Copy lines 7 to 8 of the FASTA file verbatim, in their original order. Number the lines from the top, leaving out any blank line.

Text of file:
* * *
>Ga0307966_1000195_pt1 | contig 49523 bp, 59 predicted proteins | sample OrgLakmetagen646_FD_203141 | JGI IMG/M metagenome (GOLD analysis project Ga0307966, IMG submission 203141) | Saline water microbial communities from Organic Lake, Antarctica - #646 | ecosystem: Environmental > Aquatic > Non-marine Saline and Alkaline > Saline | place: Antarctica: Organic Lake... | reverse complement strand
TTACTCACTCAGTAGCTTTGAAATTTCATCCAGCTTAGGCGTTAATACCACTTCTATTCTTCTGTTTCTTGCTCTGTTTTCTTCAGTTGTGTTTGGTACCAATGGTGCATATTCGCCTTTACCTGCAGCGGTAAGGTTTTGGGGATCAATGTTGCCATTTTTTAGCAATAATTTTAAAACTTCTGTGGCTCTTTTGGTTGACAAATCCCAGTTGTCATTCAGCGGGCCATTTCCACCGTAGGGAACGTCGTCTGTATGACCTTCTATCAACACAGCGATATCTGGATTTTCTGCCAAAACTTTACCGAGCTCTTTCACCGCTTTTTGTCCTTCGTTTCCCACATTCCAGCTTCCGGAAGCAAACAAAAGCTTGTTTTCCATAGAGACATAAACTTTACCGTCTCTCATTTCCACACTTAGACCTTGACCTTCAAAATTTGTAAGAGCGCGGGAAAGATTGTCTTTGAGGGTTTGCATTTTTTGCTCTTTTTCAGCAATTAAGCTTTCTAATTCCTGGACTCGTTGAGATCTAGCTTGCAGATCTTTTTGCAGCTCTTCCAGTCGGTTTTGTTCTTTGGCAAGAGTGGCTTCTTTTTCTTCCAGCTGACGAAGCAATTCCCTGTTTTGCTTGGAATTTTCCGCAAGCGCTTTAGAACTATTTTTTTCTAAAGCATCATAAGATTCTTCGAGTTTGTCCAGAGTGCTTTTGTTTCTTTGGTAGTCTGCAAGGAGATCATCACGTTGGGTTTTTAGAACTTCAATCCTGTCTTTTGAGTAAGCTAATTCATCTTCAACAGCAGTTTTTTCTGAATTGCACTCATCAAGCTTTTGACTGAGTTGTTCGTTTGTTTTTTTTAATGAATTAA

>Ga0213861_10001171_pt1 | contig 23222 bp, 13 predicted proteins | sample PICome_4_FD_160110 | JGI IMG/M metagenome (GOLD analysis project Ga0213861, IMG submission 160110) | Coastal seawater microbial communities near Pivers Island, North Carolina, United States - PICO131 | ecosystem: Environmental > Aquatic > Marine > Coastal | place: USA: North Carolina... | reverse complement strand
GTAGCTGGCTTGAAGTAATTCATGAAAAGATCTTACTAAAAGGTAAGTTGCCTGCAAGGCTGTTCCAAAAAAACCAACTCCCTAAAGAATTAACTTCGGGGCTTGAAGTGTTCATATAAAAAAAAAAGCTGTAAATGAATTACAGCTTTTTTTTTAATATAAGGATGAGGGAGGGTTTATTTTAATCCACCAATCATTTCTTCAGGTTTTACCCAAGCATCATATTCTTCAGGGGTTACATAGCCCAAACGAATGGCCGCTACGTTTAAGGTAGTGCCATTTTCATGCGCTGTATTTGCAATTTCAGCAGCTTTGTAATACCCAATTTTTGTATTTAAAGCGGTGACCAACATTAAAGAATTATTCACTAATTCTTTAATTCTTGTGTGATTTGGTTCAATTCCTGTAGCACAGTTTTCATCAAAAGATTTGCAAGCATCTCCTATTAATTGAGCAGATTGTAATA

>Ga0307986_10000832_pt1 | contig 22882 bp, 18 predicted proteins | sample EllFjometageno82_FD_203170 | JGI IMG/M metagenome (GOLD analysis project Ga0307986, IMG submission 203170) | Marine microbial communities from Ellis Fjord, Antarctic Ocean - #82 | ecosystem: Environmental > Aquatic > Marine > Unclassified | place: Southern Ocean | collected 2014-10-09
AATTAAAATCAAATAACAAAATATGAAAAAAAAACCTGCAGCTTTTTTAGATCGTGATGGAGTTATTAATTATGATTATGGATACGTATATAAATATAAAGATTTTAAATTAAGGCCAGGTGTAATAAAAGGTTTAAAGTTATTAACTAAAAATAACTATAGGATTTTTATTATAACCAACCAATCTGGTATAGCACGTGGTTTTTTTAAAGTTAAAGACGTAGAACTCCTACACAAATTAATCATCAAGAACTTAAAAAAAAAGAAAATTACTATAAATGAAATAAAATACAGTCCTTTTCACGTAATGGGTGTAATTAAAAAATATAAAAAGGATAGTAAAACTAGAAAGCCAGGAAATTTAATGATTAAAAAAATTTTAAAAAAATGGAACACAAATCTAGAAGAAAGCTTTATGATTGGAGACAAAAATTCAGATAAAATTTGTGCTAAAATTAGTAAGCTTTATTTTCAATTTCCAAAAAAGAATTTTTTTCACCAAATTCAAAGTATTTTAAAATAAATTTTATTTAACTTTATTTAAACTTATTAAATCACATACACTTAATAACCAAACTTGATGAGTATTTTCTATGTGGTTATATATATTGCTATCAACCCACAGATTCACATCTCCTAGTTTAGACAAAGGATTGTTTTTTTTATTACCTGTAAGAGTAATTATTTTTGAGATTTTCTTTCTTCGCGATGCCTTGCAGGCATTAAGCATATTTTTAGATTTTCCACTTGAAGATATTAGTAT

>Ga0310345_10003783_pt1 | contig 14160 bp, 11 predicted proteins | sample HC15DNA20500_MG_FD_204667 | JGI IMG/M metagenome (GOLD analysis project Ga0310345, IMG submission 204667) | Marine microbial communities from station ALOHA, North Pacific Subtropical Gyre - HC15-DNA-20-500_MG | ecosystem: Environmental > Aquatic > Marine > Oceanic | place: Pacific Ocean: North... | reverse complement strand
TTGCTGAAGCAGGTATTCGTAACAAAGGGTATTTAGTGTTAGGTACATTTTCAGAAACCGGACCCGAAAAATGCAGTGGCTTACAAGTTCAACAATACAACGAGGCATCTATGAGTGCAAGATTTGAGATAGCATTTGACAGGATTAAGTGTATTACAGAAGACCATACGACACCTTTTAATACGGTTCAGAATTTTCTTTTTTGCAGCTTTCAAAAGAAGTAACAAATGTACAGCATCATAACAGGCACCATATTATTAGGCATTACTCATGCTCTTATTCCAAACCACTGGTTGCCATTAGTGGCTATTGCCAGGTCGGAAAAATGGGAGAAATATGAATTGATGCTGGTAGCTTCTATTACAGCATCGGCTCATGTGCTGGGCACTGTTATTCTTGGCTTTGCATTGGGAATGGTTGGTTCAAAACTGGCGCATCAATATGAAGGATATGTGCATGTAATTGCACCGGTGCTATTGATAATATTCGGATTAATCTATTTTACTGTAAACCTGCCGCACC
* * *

>Ga0310345_10003783_pt1 | contig 14160 bp, 11 predicted proteins | sample HC15DNA20500_MG_FD_204667 | JGI IMG/M metagenome (GOLD analysis project Ga0310345, IMG submission 204667) | Marine microbial communities from station ALOHA, North Pacific Subtropical Gyre - HC15-DNA-20-500_MG | ecosystem: Environmental > Aquatic > Marine > Oceanic | place: Pacific Ocean: North... | reverse complement strand
TTGCTGAAGCAGGTATTCGTAACAAAGGGTATTTAGTGTTAGGTACATTTTCAGAAACCGGACCCGAAAAATGCAGTGGCTTACAAGTTCAACAATACAACGAGGCATCTATGAGTGCAAGATTTGAGATAGCATTTGACAGGATTAAGTGTATTACAGAAGACCATACGACACCTTTTAATACGGTTCAGAATTTTCTTTTTTGCAGCTTTCAAAAGAAGTAACAAATGTACAGCATCATAACAGGCACCATATTATTAGGCATTACTCATGCTCTTATTCCAAACCACTGGTTGCCATTAGTGGCTATTGCCAGGTCGGAAAAATGGGAGAAATATGAATTGATGCTGGTAGCTTCTATTACAGCATCGGCTCATGTGCTGGGCACTGTTATTCTTGGCTTTGCATTGGGAATGGTTGGTTCAAAACTGGCGCATCAATATGAAGGATATGTGCATGTAATTGCACCGGTGCTATTGATAATATTCGGATTAATCTATTTTACTGTAAACCTGCCGCACC